Some of Carroll County’s agricultural businesses will be on display Tuesday, Dec. 15 as part of a special two-part series on Maryland Public Television.
The popular show “Maryland Farm & Harvest,” now in its eighth season, spent some time looking at how the COVID-19 pandemic has affected farmers and other ag-related businesses. Two such Carroll places were showcased, Cow Comfort Inn Dairy & Creamery in Union Bridge, and Black Rock Orchard in Lineboro.
MPT spoke with Cow Comfort owners David Pyle and Katie Dotterer-Pyle, who operate a first-generation dairy farm that features some 800 cattle. Half of those cows get milked twice a day, 365 days each year. The couple has owned the farm since 2013 after renting facilities in Pennsylvania and Virginia, and Dotterer-Pyle said despite the pandemic not much has changed on a day-to-day basis.
But dealing with supply chain problems, she said, has been a challenge. Dotterer-Pyle, a teacher with Frederick County Public Schools, said she spent some time learning on exactly what happens with the milk once it leaves farms such as hers.
Cow Comfort Inn ships its product to Land O’Lakes in Minnesota and Dairy Maid Dairy in Frederick, Dotterer-Pyle said. When the pandemic struck, forcing restaurants and schools to either close or modify their operating hours, Dotterer-Pyle said more than half of the dairy products being used by food service companies were no longer needed.
Trying to solve new supply chain equations and figure out how to still make a living became a struggle, she said. Nobody planned for a pandemic, Dotterer-Pyle said, which made the last nine months very tough.
“I don’t think people understand that so much food is produced from such a tiny percentage of the population,” Dotterer-Pyle said.
The MPT series is taking its viewers to sites in Anne Arundel, Carroll, Dorchester, Frederick, and Queen Anne’s counties, as well as Baltimore City, to see how the pandemic is affecting Maryland farms, learn about strategies farmers are employing to keep crops safe and plentiful, and find out how some farms are adapting and even thriving during the challenging conditions of recent months.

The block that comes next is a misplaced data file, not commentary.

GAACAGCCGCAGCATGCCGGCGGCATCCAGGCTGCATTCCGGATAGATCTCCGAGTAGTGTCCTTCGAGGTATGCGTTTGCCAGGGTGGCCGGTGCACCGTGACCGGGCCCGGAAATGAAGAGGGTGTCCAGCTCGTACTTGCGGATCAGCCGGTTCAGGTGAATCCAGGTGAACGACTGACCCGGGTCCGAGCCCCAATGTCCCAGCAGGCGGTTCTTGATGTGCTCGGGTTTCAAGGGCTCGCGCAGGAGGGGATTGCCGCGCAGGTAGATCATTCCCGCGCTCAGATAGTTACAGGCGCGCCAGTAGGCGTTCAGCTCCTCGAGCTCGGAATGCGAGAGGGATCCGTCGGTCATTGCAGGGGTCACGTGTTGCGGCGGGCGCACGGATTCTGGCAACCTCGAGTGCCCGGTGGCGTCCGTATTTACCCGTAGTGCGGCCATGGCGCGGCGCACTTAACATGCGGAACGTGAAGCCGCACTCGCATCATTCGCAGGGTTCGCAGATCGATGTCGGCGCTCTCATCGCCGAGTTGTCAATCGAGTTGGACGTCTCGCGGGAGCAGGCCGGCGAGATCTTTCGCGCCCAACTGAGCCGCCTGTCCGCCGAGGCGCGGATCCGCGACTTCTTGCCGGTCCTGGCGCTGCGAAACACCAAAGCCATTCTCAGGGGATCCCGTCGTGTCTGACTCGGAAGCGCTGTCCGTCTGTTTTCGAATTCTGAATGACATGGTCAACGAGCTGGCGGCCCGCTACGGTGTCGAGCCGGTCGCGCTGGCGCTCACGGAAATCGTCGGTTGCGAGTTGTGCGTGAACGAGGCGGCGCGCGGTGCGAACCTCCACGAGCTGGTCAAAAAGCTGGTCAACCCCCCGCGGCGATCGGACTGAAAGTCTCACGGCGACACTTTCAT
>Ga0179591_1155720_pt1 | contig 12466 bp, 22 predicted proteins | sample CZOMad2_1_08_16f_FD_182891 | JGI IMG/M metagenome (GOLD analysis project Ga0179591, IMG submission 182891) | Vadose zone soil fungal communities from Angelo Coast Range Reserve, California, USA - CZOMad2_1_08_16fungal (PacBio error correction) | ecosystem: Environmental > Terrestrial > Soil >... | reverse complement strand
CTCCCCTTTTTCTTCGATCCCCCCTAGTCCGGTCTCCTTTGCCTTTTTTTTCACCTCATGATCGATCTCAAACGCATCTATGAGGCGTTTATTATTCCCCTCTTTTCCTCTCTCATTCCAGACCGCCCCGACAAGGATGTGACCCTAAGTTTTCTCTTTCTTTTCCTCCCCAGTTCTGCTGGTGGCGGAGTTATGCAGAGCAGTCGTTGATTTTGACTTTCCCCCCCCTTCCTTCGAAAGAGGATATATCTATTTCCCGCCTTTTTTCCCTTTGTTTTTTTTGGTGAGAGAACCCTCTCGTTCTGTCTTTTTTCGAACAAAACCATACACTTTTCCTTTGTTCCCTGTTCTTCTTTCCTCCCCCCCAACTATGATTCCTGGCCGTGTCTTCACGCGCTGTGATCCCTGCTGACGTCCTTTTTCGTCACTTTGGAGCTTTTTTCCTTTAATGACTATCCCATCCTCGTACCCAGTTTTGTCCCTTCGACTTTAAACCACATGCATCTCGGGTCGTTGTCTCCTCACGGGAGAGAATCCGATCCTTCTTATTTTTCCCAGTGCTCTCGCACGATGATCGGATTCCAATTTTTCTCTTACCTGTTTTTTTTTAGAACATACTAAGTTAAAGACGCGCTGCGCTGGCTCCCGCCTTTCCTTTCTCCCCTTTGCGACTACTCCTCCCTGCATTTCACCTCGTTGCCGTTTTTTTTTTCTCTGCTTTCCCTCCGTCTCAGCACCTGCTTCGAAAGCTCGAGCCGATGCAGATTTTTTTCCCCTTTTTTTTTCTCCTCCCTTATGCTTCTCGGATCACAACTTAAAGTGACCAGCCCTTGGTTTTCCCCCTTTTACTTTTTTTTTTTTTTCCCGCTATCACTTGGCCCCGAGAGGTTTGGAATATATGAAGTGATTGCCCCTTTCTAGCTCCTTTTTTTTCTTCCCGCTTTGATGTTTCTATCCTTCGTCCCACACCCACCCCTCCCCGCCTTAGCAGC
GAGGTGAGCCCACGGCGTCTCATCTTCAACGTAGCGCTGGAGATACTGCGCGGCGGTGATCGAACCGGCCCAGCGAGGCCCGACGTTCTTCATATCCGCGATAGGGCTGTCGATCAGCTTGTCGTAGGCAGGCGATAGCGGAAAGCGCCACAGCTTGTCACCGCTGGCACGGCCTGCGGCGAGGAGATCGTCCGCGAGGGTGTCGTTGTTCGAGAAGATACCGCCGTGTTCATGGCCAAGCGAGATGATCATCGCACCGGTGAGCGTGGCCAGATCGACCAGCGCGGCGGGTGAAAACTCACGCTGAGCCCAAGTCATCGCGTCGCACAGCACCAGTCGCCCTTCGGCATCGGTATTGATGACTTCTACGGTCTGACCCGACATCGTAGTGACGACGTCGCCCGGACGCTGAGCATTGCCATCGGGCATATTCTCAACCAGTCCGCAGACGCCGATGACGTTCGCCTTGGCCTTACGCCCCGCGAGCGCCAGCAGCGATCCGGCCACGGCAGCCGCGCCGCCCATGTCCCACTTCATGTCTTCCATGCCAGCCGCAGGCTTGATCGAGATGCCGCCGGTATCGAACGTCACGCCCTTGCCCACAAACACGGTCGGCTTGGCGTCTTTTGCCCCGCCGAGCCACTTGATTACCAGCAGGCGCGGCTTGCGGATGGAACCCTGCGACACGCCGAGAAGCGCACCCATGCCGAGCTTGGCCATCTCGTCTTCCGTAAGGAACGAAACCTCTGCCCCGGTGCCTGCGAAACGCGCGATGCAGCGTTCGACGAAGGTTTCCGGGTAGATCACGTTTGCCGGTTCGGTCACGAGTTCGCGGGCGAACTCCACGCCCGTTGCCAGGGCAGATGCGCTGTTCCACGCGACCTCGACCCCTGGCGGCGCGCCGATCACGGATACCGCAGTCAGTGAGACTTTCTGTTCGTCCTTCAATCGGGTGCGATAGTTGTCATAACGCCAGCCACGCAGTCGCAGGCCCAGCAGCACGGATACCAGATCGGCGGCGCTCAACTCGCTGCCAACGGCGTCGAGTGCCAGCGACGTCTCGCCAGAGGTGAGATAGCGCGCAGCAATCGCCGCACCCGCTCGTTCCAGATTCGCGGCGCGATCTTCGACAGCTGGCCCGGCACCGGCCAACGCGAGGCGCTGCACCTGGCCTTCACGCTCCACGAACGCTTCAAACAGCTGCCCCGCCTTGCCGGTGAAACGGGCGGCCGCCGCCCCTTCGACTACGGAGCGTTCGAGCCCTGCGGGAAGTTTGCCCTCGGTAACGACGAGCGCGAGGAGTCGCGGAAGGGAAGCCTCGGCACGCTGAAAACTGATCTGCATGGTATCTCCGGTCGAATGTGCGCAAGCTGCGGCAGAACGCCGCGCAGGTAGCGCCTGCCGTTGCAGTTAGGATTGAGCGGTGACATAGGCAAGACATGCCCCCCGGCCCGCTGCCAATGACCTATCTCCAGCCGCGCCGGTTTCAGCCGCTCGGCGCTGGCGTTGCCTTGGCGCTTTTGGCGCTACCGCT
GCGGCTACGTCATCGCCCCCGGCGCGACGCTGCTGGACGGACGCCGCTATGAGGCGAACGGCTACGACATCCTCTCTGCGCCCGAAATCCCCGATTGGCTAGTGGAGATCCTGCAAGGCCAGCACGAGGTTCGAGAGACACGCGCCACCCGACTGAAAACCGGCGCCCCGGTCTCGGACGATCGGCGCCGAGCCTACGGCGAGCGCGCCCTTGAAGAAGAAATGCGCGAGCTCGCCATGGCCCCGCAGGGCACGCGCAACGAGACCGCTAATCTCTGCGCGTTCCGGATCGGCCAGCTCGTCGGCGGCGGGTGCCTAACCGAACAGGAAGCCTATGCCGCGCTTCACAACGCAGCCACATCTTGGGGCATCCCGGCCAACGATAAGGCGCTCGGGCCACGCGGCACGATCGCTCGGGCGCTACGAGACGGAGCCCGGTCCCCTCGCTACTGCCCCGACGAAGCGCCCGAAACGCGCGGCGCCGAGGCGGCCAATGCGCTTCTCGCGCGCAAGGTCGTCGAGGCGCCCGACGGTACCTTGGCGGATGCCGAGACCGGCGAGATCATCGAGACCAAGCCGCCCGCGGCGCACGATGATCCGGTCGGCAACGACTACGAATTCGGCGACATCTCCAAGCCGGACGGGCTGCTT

Tuesday’s episode is scheduled for 7 p.m, and the second part of the special series is set to air Jan. 26.
Black Rock Orchard sells its produce at various farmers markets around the Baltimore-Washington area, said co-owner Emily Zaas. The family-owned orchard doesn’t sell anything on site ― it boasts 77 varieties of apples, peaches, pears, nectarines, plums, apricots, blueberries, gooseberries, and more ― but Zaas and husband David Hochheimer are part of the upcoming MPT program as part of a segment that goes over how the pandemic has affected market sales.
Hochheimer said he spends Saturdays at the 32nd Street Farmers Market in Baltimore, and Sundays at the Takoma Park Farmers Market.
Hochheimer said sales were down during the earlier part of the pandemic, but as people got more accustomed to outdoor gatherings things picked up for Black Rock. Weekday markets weren’t quite as busy, he said, but people turned out on weekends to buy local fruit and produce at several stands in the area.
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“Both of the markets, our sales have been a little bit better this year because everybody likes shopping outside at the farmers markets,” he said. “The 32nd Street market, the association, they’ve done a really good job of running the market this year. Everything is going well.”